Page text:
• March 22nd, 2019
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Apologise when wrong


Our current president campaigned heavily on accountability and was duly praised for it at home and abroad. I believe that is something we should take seriously to combat some of the more serious social crimes that hurt our society today, but more importantly we should learn to apologise when we are wrong.

Most of the youth have developed a sense of self-righteousness and have somehow managed to convince themselves that they are above other people and don’t owe an apology to anyone, even when an apology should be given. How we got here, I don’t know. There is a sense of self entitlement that a young person carries with him/her as he/she navigates through life. Even though the youth haven’t lived long enough in this world, they seem to think that it should bow to them and openly and freely give them what they demand. With this type of thinking, life has humbled many, but the generation simply doesn’t want to learn.

The reality on the ground is that we are more wrong than right in most cases and unfortunately not many people can see that. Over the centuries wars have been fought over who is right and who is wrong, some of which could have been avoided if an honest and simple apology was given. If one is wrong than one should apologise, especially if they hurt another person. It’s difficult if you are the one on the receiving end of an offence, you would seek justice or an apology, it’s just how the world was meant to work.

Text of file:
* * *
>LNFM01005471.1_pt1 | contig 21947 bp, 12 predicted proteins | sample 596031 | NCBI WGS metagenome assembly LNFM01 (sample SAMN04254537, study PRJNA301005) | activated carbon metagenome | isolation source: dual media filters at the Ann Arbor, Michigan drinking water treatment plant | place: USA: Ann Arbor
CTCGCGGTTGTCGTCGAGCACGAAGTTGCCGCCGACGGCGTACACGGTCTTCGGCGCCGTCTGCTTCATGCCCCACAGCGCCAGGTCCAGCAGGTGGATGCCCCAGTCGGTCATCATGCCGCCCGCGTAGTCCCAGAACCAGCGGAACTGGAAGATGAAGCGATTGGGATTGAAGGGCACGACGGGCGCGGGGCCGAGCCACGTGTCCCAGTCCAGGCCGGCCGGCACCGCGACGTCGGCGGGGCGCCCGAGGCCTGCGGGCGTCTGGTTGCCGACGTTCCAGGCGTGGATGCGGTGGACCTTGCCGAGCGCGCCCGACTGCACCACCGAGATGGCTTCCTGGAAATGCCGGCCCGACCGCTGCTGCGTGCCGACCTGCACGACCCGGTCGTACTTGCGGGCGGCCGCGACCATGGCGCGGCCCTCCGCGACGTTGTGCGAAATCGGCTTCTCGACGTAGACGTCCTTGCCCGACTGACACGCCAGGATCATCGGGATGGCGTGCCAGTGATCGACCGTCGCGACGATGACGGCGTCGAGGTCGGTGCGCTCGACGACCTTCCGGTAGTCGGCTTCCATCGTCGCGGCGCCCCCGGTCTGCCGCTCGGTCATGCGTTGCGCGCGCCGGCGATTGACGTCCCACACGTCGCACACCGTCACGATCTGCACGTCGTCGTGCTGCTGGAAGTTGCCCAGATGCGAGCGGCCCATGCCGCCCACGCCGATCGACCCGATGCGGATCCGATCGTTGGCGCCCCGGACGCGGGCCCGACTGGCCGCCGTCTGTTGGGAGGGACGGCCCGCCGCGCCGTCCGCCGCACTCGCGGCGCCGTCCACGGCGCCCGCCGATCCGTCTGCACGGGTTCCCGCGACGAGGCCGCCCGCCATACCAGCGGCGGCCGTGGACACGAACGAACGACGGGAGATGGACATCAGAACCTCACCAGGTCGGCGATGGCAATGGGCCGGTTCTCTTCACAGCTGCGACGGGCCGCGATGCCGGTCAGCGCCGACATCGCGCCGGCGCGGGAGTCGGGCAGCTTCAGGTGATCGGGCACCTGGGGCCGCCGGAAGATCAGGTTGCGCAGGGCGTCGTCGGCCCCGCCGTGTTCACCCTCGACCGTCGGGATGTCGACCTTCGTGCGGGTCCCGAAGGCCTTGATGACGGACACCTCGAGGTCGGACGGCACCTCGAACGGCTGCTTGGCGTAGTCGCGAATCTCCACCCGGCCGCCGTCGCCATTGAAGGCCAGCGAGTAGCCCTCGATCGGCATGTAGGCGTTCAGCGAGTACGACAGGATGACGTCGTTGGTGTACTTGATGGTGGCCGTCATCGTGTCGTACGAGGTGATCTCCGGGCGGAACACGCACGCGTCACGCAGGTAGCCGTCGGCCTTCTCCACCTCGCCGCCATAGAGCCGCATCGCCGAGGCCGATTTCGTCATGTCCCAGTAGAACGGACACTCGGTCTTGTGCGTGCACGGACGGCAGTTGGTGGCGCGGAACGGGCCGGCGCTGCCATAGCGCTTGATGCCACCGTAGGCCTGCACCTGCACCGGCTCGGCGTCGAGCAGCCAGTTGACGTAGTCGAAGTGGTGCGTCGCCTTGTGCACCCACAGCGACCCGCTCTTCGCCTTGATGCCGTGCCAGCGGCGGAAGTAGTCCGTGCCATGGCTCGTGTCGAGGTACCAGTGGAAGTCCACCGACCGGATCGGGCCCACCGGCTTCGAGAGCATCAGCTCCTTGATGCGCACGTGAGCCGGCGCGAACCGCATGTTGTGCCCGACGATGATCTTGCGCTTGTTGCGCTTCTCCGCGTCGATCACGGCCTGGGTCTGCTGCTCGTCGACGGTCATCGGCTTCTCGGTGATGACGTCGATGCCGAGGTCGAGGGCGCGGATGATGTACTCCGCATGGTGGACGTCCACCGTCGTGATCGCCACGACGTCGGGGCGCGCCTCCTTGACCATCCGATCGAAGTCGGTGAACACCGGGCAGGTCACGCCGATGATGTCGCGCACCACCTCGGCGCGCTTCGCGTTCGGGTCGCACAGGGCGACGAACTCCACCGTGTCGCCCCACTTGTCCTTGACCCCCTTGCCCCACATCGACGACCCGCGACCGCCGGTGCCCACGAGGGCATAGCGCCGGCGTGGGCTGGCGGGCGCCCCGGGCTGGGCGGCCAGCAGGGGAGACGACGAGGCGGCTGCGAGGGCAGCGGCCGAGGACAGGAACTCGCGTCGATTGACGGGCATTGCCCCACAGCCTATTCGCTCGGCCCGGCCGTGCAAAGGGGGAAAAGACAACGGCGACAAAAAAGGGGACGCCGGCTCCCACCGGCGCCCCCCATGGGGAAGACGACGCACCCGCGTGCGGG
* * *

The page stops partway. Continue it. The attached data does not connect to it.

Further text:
Everyone can easily relate to when one was offended. The Ovaherero and Nama people of Namibia will deeply understand how important and effective an apology can be. Ever since the Germans committed genocide against their people, they have spent most of their lives asking for an official apology, they just want the Germans to admit their mistake and apologise for it and then pay for the horrendous crimes. In many cases most of the youth’s behaviour is carved out of their environments and surroundings. Here in the country, while our leaders sing songs of accountability and transparency, they rarely live up to their promises and when they are in the wrong they rarely apologise for it or even try to make amends. Not a lot of responsibility as well.

We all make mistakes and occasionally step on someone’s toes from time to time, but maybe this place would be a much more better place if we learned to apologise when we are in the wrong.

*Olavi Popyeinawa has a diploma in Alternative Dispute Resolution and is currently studying law, LLB at the University of Namibia (Unam). He will weekly contributing this column on youth mattersInstagram: niceguy_olavi Facebook: Olavi Longfellow Twitter: @OlaviPopyeinawa


New Era Reporter
2019-03-06 10:51:18 16 days ago

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